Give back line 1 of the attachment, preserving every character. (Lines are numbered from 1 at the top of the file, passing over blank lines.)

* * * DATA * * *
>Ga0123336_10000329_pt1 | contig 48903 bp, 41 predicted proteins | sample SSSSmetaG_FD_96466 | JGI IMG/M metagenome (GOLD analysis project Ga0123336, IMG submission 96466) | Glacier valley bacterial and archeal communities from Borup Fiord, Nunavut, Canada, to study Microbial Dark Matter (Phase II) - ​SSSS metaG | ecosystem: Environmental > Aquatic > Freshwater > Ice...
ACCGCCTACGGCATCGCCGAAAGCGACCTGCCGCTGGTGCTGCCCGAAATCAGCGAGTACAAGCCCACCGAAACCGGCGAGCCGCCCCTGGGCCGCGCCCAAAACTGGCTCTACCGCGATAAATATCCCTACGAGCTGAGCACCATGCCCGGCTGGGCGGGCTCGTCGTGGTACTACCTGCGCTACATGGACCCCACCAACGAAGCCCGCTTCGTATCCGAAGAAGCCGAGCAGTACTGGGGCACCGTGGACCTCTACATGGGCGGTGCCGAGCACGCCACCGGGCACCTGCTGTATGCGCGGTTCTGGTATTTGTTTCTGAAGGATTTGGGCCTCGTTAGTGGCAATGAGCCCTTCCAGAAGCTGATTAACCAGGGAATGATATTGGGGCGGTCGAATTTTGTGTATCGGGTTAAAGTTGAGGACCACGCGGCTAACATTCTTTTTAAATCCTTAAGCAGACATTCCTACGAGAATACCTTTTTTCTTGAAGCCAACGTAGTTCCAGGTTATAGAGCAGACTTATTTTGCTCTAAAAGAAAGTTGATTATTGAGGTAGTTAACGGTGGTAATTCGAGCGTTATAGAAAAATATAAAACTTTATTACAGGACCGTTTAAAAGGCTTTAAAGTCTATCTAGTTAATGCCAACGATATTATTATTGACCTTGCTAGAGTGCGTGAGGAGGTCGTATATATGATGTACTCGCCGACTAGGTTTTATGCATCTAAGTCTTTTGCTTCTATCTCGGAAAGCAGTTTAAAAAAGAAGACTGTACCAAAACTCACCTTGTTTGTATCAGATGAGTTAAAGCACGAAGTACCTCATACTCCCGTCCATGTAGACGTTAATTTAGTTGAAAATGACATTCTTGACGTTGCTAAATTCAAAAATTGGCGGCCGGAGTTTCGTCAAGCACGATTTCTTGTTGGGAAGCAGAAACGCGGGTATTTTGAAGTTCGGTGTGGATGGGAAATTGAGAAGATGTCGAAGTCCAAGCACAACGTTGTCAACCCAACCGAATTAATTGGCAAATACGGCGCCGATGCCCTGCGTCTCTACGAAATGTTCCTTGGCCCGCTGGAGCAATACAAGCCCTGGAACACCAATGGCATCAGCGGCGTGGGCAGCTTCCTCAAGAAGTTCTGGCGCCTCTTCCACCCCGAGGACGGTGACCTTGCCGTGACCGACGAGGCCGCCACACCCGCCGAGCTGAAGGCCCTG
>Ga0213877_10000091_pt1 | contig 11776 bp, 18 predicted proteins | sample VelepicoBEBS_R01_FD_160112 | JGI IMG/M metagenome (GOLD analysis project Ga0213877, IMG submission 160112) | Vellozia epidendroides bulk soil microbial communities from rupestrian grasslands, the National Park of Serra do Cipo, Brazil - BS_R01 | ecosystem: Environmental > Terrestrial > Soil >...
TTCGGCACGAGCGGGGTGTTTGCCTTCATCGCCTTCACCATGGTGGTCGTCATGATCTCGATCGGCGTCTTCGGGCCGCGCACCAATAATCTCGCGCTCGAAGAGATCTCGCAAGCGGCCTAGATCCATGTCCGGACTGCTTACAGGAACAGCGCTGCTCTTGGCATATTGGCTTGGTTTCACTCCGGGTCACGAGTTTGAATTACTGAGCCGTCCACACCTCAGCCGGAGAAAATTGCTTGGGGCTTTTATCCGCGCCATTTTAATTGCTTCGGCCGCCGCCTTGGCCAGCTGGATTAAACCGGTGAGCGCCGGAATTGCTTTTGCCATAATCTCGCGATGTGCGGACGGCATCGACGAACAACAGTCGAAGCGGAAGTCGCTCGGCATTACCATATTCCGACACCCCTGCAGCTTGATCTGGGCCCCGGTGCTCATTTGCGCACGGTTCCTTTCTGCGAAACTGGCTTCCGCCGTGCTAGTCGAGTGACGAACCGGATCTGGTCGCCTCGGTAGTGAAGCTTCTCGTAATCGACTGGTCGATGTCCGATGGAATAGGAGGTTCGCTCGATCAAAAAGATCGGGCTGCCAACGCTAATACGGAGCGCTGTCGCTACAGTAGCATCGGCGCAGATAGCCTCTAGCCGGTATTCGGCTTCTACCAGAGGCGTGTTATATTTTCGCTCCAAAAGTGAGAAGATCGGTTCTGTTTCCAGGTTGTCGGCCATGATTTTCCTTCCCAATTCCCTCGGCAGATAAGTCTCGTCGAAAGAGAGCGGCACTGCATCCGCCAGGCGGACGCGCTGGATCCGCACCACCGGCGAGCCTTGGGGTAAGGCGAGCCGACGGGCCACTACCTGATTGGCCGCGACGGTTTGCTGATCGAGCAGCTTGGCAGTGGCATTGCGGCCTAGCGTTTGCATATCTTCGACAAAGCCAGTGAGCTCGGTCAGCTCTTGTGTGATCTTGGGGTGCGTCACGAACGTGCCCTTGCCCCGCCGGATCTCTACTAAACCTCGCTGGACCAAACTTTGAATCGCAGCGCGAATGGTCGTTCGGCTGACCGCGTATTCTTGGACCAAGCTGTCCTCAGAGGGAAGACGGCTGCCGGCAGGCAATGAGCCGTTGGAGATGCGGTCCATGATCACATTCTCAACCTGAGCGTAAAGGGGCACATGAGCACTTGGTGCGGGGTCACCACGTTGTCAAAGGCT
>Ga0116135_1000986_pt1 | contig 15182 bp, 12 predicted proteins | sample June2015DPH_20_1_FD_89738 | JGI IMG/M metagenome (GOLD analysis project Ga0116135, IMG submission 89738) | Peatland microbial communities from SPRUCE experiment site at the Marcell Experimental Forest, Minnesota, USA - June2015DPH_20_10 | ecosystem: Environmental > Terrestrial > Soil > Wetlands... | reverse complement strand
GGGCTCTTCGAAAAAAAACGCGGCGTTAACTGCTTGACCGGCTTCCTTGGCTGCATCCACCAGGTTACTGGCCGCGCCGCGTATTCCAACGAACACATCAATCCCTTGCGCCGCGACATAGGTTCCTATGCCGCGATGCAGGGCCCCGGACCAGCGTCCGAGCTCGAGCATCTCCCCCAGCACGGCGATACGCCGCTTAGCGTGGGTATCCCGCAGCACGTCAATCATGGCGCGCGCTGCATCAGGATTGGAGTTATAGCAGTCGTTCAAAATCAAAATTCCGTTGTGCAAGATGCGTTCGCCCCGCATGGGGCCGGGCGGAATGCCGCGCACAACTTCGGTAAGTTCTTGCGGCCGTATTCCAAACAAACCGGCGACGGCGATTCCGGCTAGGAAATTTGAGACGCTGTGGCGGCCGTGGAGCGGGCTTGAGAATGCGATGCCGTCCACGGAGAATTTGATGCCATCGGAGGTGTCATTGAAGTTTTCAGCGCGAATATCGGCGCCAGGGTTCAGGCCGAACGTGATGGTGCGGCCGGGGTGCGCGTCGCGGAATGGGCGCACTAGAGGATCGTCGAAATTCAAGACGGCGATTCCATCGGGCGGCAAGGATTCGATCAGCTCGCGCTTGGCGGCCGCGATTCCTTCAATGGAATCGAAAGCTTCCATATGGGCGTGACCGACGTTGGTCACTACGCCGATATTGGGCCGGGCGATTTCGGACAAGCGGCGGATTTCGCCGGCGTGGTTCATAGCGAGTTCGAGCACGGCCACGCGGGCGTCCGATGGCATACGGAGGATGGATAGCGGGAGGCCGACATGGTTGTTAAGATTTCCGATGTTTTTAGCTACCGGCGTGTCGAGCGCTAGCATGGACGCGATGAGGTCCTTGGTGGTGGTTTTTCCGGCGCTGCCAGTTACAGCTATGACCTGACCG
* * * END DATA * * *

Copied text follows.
>Ga0123336_10000329_pt1 | contig 48903 bp, 41 predicted proteins | sample SSSSmetaG_FD_96466 | JGI IMG/M metagenome (GOLD analysis project Ga0123336, IMG submission 96466) | Glacier valley bacterial and archeal communities from Borup Fiord, Nunavut, Canada, to study Microbial Dark Matter (Phase II) - ​SSSS metaG | ecosystem: Environmental > Aquatic > Freshwater > Ice...